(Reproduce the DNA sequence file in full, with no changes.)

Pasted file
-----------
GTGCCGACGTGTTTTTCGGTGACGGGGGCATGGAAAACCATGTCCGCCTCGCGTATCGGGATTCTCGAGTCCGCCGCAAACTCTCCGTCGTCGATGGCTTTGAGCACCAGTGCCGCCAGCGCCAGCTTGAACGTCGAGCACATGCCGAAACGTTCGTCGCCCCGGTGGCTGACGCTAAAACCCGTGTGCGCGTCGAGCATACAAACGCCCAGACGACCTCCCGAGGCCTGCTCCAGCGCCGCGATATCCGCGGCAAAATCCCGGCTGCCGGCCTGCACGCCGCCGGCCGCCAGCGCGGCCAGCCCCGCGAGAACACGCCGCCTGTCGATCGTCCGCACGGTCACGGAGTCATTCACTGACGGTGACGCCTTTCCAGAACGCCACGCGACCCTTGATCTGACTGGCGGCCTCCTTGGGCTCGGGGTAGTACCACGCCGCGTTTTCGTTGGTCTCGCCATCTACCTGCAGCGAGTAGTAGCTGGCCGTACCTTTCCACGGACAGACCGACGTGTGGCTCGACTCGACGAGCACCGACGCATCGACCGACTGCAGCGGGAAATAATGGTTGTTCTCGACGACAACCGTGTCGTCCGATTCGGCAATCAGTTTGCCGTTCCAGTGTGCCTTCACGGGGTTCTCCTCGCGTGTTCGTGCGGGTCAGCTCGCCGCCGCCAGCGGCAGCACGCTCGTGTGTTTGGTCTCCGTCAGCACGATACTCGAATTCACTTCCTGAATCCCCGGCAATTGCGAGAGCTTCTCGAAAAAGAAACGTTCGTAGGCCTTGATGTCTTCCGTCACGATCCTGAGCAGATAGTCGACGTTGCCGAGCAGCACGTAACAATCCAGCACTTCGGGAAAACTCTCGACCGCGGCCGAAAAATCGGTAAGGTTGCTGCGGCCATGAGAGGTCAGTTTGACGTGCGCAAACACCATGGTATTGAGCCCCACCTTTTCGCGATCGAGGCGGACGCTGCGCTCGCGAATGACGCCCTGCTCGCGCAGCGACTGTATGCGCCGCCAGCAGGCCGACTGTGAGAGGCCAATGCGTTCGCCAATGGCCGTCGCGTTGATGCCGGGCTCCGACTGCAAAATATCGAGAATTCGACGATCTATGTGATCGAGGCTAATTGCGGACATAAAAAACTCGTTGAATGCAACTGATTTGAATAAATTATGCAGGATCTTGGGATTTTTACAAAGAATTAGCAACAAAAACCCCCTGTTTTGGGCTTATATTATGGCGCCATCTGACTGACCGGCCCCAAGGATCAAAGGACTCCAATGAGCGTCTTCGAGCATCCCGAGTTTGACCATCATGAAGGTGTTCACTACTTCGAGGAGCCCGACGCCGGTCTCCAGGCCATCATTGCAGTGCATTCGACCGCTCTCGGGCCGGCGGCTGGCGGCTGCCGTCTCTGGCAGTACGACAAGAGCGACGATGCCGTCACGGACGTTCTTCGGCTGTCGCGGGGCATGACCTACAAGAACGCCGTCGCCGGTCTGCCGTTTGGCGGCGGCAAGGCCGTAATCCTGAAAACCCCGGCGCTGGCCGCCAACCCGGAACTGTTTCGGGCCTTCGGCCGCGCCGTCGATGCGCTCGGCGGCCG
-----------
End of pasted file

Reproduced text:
GTGCCGACGTGTTTTTCGGTGACGGGGGCATGGAAAACCATGTCCGCCTCGCGTATCGGGATTCTCGAGTCCGCCGCAAACTCTCCGTCGTCGATGGCTTTGAGCACCAGTGCCGCCAGCGCCAGCTTGAACGTCGAGCACATGCCGAAACGTTCGTCGCCCCGGTGGCTGACGCTAAAACCCGTGTGCGCGTCGAGCATACAAACGCCCAGACGACCTCCCGAGGCCTGCTCCAGCGCCGCGATATCCGCGGCAAAATCCCGGCTGCCGGCCTGCACGCCGCCGGCCGCCAGCGCGGCCAGCCCCGCGAGAACACGCCGCCTGTCGATCGTCCGCACGGTCACGGAGTCATTCACTGACGGTGACGCCTTTCCAGAACGCCACGCGACCCTTGATCTGACTGGCGGCCTCCTTGGGCTCGGGGTAGTACCACGCCGCGTTTTCGTTGGTCTCGCCATCTACCTGCAGCGAGTAGTAGCTGGCCGTACCTTTCCACGGACAGACCGACGTGTGGCTCGACTCGACGAGCACCGACGCATCGACCGACTGCAGCGGGAAATAATGGTTGTTCTCGACGACAACCGTGTCGTCCGATTCGGCAATCAGTTTGCCGTTCCAGTGTGCCTTCACGGGGTTCTCCTCGCGTGTTCGTGCGGGTCAGCTCGCCGCCGCCAGCGGCAGCACGCTCGTGTGTTTGGTCTCCGTCAGCACGATACTCGAATTCACTTCCTGAATCCCCGGCAATTGCGAGAGCTTCTCGAAAAAGAAACGTTCGTAGGCCTTGATGTCTTCCGTCACGATCCTGAGCAGATAGTCGACGTTGCCGAGCAGCACGTAACAATCCAGCACTTCGGGAAAACTCTCGACCGCGGCCGAAAAATCGGTAAGGTTGCTGCGGCCATGAGAGGTCAGTTTGACGTGCGCAAACACCATGGTATTGAGCCCCACCTTTTCGCGATCGAGGCGGACGCTGCGCTCGCGAATGACGCCCTGCTCGCGCAGCGACTGTATGCGCCGCCAGCAGGCCGACTGTGAGAGGCCAATGCGTTCGCCAATGGCCGTCGCGTTGATGCCGGGCTCCGACTGCAAAATATCGAGAATTCGACGATCTATGTGATCGAGGCTAATTGCGGACATAAAAAACTCGTTGAATGCAACTGATTTGAATAAATTATGCAGGATCTTGGGATTTTTACAAAGAATTAGCAACAAAAACCCCCTGTTTTGGGCTTATATTATGGCGCCATCTGACTGACCGGCCCCAAGGATCAAAGGACTCCAATGAGCGTCTTCGAGCATCCCGAGTTTGACCATCATGAAGGTGTTCACTACTTCGAGGAGCCCGACGCCGGTCTCCAGGCCATCATTGCAGTGCATTCGACCGCTCTCGGGCCGGCGGCTGGCGGCTGCCGTCTCTGGCAGTACGACAAGAGCGACGATGCCGTCACGGACGTTCTTCGGCTGTCGCGGGGCATGACCTACAAGAACGCCGTCGCCGGTCTGCCGTTTGGCGGCGGCAAGGCCGTAATCCTGAAAACCCCGGCGCTGGCCGCCAACCCGGAACTGTTTCGGGCCTTCGGCCGCGCCGTCGATGCGCTCGGCGGCCG